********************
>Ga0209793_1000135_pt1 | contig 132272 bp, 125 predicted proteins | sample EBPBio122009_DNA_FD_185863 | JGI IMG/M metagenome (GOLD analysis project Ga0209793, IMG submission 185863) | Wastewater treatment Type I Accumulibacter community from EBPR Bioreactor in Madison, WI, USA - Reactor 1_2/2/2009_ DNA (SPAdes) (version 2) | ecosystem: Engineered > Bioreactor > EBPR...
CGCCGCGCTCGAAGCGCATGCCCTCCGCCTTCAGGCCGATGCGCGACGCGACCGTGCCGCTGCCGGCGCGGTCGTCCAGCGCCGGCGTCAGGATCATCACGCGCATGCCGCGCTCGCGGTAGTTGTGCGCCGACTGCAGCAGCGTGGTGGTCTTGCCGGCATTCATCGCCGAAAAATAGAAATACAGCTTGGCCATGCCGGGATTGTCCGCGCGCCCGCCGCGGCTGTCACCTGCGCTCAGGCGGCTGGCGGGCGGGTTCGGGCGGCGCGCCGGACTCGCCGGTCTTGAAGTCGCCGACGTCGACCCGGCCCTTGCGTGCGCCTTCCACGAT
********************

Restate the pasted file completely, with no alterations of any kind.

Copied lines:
>Ga0209793_1000135_pt1 | contig 132272 bp, 125 predicted proteins | sample EBPBio122009_DNA_FD_185863 | JGI IMG/M metagenome (GOLD analysis project Ga0209793, IMG submission 185863) | Wastewater treatment Type I Accumulibacter community from EBPR Bioreactor in Madison, WI, USA - Reactor 1_2/2/2009_ DNA (SPAdes) (version 2) | ecosystem: Engineered > Bioreactor > EBPR...
CGCCGCGCTCGAAGCGCATGCCCTCCGCCTTCAGGCCGATGCGCGACGCGACCGTGCCGCTGCCGGCGCGGTCGTCCAGCGCCGGCGTCAGGATCATCACGCGCATGCCGCGCTCGCGGTAGTTGTGCGCCGACTGCAGCAGCGTGGTGGTCTTGCCGGCATTCATCGCCGAAAAATAGAAATACAGCTTGGCCATGCCGGGATTGTCCGCGCGCCCGCCGCGGCTGTCACCTGCGCTCAGGCGGCTGGCGGGCGGGTTCGGGCGGCGCGCCGGACTCGCCGGTCTTGAAGTCGCCGACGTCGACCCGGCCCTTGCGTGCGCCTTCCACGAT